Transformers Universe Soundwave & Space Case Toy Reviews

in 2004, Action Figure Review, Decepticon, Generation Two, Transformers Universe, Ultra

Transformers Universe

General Information:
Price Point/Size: Ultra
Retailers: General (K-Mart, Toys R Us, Wal-Mart, Kay Bee)
Release Date: Q4 2004
Transformation Difficulty Level: 3
Accessories: Radar (Soundwave), Rocket/Missile (Soundwave), Missiles x 2 (Space Case)

Towards the middle of the "Transformers Universe" toy line, Hasbro began to experiment with pricing and toy scales by taking figures of different scales and packaging them together to make a different price point. In this case, the Soundwave figure (previously seen as Machine Wars Soundwave) and Space Case (a redeco of the Generation 2 character) were put together to form an "Ultra" price point item where previously they would have most likely been a "Mega" and a "Basic" on their own. I've reviewed both these figure before so this review will focus on the changes made the figures for this release.

Soundwave Review

Images:

Vehicle Mode:
This is one of the few times in "Transformers" history where a character is given two different decos in two different lines on the same sculpt several years apart. Soundwave already had this rocket carrier mode once before, so given the multi-universe nature of the "Universe" line this could have been an "alternate" Machine Wars Soundwave or even "the" Machine Wars Soundwave in new colors. Either way, the mode of a rocket carrier is not an unfamiliar one for the character. Indeed, it kind of makes sense since he could easily be carrying a rocket with communications equipment in it and a radar dish to pick up signals.

Soundwave is cast in purple, grey, light grey and translucent green plastic. The central core of the vehicle is purple with the tread sections on the outer part done in grey. The rocket accessory is mostly light grey with a translucent green end. The radar dish accessory is cast in purple. There's also a bit of neon yellow plastic used on the end of the rocket and hinted at on a ring where the rocket attaches to the vehicle. Purple is a great color to make the main color on the figure since it represents Decepticons as a whole. I've always felt that in many ways Soundwave is the personificaiton of Decepticons. He's sneaky, an opportunist, powerful and heck, G1 Soundwave's head was the basis for the Decepticon symbol itself! Giving him this color works perfectly in my book. The grey parts give him a nice dark and neutral counterpoint to the purple.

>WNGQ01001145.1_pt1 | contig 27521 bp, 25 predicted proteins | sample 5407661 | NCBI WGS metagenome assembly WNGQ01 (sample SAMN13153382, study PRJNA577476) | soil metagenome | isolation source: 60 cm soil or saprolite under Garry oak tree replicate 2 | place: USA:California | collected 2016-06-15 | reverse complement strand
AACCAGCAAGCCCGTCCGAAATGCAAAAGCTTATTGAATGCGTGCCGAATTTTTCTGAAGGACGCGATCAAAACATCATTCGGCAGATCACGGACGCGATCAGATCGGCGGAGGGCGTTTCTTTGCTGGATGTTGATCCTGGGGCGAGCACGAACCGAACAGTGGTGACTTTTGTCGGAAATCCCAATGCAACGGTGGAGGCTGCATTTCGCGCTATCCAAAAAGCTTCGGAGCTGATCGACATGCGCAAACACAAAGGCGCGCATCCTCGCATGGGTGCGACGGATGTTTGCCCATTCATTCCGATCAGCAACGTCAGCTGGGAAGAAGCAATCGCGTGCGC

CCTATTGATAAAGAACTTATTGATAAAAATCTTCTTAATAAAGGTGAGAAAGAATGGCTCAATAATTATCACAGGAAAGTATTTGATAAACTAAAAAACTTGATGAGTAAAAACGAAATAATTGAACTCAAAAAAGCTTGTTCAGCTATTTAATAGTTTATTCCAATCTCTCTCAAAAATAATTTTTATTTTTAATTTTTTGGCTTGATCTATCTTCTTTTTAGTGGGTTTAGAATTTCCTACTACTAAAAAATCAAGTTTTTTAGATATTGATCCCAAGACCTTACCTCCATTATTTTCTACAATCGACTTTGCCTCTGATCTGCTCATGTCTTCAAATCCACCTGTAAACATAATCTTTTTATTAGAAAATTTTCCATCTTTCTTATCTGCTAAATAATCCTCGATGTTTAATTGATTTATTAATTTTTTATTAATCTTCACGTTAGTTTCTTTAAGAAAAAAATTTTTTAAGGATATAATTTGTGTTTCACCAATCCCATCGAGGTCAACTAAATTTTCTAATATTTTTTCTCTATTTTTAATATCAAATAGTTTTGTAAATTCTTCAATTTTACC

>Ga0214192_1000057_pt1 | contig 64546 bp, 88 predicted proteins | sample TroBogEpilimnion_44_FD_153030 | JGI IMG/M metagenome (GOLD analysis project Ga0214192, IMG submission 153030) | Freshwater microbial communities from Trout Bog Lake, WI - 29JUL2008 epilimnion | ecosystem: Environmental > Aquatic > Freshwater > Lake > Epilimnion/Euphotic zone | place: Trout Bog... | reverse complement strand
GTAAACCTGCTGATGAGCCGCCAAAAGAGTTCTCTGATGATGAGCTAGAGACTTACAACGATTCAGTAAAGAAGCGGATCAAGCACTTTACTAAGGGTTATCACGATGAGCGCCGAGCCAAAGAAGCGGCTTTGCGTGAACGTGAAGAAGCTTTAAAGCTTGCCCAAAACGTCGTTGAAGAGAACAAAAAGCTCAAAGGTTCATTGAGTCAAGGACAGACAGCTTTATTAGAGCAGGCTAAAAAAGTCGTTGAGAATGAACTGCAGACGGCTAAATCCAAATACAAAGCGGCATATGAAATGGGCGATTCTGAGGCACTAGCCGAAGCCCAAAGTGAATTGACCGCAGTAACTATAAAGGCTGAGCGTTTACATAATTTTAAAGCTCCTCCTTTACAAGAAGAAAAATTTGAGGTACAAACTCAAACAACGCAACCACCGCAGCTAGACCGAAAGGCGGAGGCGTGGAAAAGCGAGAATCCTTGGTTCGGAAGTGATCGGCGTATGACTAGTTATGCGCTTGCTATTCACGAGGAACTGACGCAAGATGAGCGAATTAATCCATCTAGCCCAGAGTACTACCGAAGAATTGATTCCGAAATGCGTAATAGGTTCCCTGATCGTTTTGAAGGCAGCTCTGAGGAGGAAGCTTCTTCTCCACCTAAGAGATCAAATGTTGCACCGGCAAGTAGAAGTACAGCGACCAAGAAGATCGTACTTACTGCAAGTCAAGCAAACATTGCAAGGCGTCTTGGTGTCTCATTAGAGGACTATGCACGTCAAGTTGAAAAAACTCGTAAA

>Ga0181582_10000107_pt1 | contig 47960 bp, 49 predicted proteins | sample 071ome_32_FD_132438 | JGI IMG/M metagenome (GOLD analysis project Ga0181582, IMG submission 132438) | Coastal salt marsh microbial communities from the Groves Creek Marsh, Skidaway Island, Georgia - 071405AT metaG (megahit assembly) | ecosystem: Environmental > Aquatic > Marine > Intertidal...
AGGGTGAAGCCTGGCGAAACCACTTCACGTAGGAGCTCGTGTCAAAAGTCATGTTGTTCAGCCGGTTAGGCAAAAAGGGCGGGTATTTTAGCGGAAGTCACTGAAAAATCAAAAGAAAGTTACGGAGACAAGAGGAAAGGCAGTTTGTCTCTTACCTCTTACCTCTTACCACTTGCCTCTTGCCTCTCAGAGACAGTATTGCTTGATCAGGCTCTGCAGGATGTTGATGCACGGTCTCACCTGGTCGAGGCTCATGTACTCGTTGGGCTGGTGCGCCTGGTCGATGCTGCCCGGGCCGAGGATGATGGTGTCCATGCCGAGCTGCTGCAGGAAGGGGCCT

Paint colors on this figure include light grey, dark grey, yellow, black, maroon and metallic blue. The rocket itself has several dark grey paint applications on it, mostly on the fins that stick out on the sides. There's some black sprayed onto the end of the rocket which looks fantastic, giving it a "burnt" look as if it's taken off a few times. On the figure itself, light grey is used on the forward parts of the front end and each tread section, offering a lighter contrast to the dark grey plastic. The disc on the right side in the front is painted yellow with a black "radioactive" symbol that really stands out and looks cool. Here and there are maroon details giving some more color diversity. The metallic blue color is used on smaller parts such as the sides of the tread wheels and his cockpit windows. The final touch on this deco is a tampographed Decepticon symbol on the left side of the vehicle. Overall I really love this deco. The colors all work together nicely and look fantastic.